How is it November already?! Where does the time go? This month, I thought I’d do a series of posts about gratitude. After all, Thanksgiving is just around the corner! It’s also the 4 year anniversary of my daily Gratitude Lists, so what better topic to discuss than Gratitude!
You heard that right, I’ve been doing a daily gratitude list for almost four years. Today makes 1,455 gratitude lists and counting. Doris Day said, “Gratitude is riches” and I can attest to that fact, not by some intellectual principal, but because I have lived it. On November 7th, 2019, I was going through some major changes in my life and my career. Quickbooks Connect had just wrapped up and I was thinking about all of the inspiring things that had just transpired over the past few days. I decided to start keeping a journal, to record my thoughts and memories each night. As a part of that journal, I decided to write out a gratitude list, a very simple list of things that I was grateful for each day. This practice has changed my life and I can’t wait to tell you how.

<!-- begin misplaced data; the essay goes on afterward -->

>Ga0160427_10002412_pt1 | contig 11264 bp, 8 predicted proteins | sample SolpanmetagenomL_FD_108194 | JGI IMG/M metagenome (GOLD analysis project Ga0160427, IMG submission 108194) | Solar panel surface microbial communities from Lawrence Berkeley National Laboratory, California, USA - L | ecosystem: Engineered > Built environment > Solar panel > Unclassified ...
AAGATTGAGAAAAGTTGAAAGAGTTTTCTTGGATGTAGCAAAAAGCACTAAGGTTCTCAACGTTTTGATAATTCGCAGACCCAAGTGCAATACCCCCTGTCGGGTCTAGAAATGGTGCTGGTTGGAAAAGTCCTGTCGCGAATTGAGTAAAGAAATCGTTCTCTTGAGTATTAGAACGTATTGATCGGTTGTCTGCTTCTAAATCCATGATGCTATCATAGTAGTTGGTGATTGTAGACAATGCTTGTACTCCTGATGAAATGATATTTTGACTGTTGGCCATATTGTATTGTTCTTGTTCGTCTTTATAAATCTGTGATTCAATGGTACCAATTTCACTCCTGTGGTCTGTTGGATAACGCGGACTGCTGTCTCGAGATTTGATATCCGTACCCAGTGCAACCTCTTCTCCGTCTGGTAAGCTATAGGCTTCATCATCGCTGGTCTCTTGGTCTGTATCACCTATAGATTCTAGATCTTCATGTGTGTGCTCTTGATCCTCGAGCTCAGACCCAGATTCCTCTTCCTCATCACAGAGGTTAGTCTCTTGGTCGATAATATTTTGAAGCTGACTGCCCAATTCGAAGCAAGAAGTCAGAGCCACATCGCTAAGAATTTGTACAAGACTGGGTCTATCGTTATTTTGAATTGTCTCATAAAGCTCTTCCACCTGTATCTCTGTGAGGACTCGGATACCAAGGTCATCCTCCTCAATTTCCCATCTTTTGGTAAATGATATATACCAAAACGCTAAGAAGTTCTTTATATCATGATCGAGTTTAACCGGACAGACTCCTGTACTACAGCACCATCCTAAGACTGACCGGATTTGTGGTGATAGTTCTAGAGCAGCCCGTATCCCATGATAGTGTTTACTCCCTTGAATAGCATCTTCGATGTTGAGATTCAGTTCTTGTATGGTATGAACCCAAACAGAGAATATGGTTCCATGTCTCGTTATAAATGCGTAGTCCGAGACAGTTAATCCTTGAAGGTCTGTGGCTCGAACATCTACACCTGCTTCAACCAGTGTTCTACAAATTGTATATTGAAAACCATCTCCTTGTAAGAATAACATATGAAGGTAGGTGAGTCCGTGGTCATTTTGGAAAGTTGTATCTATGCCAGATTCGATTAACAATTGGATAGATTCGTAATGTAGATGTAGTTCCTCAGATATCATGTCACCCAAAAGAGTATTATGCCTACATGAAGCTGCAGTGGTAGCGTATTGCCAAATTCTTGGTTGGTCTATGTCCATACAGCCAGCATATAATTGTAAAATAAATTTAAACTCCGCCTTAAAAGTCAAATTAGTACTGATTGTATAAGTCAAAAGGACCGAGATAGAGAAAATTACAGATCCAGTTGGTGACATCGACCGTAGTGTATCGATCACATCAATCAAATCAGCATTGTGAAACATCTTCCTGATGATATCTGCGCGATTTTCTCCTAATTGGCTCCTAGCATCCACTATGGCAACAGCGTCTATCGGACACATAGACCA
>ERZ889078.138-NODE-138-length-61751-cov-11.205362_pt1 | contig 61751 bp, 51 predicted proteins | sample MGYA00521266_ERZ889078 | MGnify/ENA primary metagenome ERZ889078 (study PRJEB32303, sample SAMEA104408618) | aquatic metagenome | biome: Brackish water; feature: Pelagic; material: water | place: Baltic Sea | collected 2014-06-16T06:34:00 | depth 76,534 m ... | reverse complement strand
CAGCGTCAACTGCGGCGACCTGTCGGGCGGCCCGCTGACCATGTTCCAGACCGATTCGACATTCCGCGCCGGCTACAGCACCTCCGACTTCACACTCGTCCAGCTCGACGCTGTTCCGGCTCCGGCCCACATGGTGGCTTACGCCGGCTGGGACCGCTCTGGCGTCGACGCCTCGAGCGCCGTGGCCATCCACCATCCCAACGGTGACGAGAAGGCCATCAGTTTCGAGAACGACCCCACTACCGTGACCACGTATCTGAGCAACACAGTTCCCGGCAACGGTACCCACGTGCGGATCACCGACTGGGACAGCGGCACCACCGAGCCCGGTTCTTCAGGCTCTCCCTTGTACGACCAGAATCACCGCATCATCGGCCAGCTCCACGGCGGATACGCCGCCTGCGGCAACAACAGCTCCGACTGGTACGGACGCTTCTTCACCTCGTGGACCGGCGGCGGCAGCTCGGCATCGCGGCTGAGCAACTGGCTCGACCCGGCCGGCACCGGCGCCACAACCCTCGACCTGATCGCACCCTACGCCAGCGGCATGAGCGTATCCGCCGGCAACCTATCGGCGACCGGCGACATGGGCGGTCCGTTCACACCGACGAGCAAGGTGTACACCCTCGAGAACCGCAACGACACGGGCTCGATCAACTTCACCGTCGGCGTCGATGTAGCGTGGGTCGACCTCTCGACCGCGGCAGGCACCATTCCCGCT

What is Gratitude?
Gratitude is a powerful and positive emotion, often described as the feeling of thankfulness and appreciation for the good things in one's life. It involves recognizing and acknowledging the positive aspects, experiences, and people that bring joy and satisfaction. Gratitude can range from simple daily pleasures to significant life achievements. It can involve acknowledging the kindness and support of others and feeling thankful for the opportunities and experiences we encounter. Practicing gratitude can have numerous benefits for one's mental, emotional, and even physical well-being.
Benefits of Gratitude
- Improved Mental Health: Research suggests that practicing gratitude can reduce symptoms of depression and anxiety. Sometimes we are prone to focus on what we lack in our life, the things that are wrong with a situation, the things we aren’t getting or achieving in our lives. Shifting the focus to things we can be grateful for can have a positive effect on our overall mental health.